Signs of Head Trauma in Guinea Pigs

Written by sarah thomas
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Signs of Head Trauma in Guinea Pigs
Be aware of head injury symptoms and seek emergency medical attention (guinea-pig image by Ekaterina Maasing from Fotolia.com)

A head injury can be very serious for a guinea pig. The trauma from the injury causes brain tissue to swell, which can halt normal processes like breathing and digestion. If you suspect that your guinea pig has suffered a head injury, it is important to get emergency medical attention from a vet that is familiar with small animals. Keep your guinea pig in a cool, dark and quiet place until you can get help.

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Tilted Head

When a guinea pig suffers head trauma, the brain can swell which puts pressure on the inner ear. This change in pressure can make the guinea pig tilt his head to one side.

Head Shaking

If a guinea pig has received a head injury, she make shake her head from side to side due to the change in pressure from the swelling.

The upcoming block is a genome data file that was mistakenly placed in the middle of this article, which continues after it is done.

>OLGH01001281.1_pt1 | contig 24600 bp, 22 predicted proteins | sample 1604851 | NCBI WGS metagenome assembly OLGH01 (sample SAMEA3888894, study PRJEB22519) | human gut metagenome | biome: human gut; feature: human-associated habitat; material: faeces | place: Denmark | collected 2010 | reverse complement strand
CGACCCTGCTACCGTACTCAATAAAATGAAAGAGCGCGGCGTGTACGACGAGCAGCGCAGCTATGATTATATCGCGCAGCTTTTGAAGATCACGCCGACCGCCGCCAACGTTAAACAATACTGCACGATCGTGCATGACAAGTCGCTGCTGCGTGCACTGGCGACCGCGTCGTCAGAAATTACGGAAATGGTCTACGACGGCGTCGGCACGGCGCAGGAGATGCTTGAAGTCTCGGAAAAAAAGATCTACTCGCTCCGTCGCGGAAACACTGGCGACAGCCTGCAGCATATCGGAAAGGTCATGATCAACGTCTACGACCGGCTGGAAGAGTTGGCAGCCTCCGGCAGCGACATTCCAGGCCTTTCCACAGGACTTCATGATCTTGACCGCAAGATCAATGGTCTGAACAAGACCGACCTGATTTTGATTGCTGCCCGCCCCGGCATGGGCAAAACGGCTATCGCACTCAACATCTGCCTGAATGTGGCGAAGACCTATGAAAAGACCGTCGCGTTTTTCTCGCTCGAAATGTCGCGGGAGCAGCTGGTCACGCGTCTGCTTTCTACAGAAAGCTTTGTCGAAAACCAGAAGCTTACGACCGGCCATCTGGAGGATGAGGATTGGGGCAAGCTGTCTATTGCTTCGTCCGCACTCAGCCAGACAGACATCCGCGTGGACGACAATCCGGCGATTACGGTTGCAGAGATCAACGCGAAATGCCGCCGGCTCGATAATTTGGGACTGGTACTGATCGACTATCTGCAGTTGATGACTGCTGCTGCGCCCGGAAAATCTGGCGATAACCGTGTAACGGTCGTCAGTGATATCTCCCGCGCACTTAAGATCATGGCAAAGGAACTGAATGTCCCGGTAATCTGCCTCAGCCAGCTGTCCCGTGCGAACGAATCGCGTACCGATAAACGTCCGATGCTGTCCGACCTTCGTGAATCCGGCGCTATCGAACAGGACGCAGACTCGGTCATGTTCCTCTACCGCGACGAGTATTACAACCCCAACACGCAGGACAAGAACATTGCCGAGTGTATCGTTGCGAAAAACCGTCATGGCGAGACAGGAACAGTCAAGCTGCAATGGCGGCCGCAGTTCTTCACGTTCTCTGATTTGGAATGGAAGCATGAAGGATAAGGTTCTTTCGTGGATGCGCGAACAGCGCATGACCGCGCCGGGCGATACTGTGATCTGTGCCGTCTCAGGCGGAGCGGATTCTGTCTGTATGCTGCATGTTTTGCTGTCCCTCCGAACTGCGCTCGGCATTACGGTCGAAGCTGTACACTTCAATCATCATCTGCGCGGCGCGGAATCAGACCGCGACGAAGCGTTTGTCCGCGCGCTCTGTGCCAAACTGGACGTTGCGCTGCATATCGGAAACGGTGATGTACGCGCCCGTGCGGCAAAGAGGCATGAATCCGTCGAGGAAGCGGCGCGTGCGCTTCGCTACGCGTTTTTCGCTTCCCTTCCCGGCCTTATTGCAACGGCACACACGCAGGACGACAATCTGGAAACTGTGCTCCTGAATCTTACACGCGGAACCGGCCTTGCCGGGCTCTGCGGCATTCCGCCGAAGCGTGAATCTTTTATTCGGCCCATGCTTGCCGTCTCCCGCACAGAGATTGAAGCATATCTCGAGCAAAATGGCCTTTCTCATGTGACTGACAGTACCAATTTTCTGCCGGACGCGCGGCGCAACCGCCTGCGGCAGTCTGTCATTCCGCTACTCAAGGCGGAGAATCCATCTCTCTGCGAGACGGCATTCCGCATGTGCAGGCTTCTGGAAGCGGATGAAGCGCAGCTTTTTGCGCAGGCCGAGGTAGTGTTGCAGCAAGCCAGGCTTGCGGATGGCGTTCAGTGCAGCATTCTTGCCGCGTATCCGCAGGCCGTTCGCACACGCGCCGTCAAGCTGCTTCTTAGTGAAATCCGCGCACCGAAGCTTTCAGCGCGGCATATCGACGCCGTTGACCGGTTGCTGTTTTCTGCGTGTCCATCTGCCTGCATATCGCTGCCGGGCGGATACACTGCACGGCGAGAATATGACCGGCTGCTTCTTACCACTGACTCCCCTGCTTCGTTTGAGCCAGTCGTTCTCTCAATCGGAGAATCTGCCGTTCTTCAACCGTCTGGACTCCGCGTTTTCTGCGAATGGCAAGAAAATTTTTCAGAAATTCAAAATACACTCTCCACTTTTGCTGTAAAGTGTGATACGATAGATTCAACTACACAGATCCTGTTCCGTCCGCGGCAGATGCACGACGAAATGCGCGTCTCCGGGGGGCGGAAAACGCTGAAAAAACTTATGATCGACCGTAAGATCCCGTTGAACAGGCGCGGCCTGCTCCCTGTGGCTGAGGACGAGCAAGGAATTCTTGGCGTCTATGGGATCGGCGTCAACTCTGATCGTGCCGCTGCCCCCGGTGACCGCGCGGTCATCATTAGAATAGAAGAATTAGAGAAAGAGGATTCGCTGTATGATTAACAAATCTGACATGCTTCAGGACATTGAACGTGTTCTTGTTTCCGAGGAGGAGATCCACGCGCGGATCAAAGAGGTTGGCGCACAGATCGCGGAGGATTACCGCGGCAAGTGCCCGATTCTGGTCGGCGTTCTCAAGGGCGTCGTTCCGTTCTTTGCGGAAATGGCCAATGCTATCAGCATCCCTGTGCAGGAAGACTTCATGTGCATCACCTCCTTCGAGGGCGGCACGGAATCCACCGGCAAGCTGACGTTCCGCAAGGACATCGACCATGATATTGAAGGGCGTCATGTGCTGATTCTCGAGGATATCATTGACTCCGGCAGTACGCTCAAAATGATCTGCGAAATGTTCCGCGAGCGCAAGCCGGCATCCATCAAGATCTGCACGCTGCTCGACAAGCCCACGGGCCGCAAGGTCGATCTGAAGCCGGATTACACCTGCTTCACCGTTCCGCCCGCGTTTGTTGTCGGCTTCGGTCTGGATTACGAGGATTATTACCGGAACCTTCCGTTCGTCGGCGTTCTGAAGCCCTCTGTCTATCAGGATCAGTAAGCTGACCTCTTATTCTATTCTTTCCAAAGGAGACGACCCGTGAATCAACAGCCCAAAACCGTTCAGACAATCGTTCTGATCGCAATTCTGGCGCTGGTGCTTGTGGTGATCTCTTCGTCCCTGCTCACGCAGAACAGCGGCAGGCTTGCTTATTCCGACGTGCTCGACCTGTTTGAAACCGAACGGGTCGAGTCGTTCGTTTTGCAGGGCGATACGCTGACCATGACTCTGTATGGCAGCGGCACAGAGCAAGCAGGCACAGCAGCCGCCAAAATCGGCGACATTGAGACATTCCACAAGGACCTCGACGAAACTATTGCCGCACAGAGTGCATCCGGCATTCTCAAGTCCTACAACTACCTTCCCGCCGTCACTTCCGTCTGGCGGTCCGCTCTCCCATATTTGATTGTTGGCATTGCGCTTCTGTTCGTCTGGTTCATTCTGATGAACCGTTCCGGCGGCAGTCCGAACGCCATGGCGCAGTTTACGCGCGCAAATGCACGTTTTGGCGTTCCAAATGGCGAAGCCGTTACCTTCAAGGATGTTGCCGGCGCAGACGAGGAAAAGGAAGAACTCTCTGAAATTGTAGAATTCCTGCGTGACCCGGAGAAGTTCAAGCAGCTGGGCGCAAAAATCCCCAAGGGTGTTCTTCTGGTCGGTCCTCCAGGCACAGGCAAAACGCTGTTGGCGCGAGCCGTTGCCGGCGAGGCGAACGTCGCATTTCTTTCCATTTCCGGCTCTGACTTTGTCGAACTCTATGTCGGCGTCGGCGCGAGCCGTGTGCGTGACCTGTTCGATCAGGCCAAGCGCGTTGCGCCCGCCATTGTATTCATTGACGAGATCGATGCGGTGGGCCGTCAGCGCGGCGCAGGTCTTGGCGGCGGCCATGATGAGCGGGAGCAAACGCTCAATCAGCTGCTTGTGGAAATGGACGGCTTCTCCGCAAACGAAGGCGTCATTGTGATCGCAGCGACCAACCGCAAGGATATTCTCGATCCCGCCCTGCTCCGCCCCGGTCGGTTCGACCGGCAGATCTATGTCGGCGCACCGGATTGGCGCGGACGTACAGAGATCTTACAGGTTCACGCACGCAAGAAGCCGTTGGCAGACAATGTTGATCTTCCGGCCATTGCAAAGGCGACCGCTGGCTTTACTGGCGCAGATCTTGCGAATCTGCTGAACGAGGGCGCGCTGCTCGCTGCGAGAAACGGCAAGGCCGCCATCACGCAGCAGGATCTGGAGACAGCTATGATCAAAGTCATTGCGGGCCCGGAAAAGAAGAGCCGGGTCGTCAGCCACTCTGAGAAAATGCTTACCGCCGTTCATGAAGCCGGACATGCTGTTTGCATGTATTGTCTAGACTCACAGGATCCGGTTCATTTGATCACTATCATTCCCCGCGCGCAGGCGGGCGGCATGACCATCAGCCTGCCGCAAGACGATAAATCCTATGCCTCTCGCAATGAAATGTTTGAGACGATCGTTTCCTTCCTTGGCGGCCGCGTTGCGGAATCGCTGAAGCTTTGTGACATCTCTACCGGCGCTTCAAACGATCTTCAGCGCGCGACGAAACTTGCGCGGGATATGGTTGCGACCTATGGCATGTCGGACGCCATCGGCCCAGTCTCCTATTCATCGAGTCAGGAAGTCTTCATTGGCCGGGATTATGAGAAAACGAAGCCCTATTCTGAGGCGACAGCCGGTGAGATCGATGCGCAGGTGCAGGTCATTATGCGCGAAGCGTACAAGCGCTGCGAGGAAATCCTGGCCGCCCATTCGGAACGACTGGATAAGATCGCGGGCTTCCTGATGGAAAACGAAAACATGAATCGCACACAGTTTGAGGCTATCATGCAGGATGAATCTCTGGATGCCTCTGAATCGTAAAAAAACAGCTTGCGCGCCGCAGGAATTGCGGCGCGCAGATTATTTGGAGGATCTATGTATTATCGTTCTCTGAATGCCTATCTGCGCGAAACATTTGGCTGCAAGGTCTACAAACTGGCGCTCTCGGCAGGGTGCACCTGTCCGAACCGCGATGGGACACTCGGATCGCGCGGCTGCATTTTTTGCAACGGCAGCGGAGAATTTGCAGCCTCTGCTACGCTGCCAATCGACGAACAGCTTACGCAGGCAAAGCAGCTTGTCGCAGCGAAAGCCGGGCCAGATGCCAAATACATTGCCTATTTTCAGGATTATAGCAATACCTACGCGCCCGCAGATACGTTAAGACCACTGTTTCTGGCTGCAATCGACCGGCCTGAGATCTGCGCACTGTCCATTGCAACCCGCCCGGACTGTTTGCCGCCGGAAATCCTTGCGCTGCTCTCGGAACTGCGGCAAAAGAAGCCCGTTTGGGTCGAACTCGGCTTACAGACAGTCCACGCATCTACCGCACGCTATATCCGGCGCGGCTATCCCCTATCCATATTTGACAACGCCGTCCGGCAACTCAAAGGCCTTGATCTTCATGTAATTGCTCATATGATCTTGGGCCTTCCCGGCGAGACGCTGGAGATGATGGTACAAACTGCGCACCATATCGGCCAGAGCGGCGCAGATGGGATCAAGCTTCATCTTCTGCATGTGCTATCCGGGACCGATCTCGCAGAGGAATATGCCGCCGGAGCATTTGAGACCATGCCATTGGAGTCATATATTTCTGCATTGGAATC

Changes in Eye Movement

A guinea pig with a concussion may exhibit a change in eye movements, such as quick, darting eye movements.

Nausea and Vomiting

While you may not be able to tell if a guinea pig is experiencing nausea, you can monitor the animal for vomiting or decreased appetite. If your guinea pig is not eating or drinking, or if the pig is vomiting, you should seek immediate medical attention from a vet.

Dizziness

It may be difficult to ascertain if your guinea pig is feeling dizzy. If your pet is not moving as frequently as he normally does, and if he is lying still for extended periods, then he may be feeling dizzy. Another clue is if your guinea pig loses his balance while walking or moving.

Pupil Changes

An animal's pupils may appear larger (dilated) or smaller (constricted) when the animal has experienced head trauma.

Seizures

Your guinea pig may experience seizures after a head injury, where the animal does not have control over his body.

Loss of Consciousness

A loss of consciousness can follow after a guinea pig experiences a head injury. The loss of consciousness may be temporary or it may be an extended coma. Keep the animal cool and quiet until you get to a vet for help.

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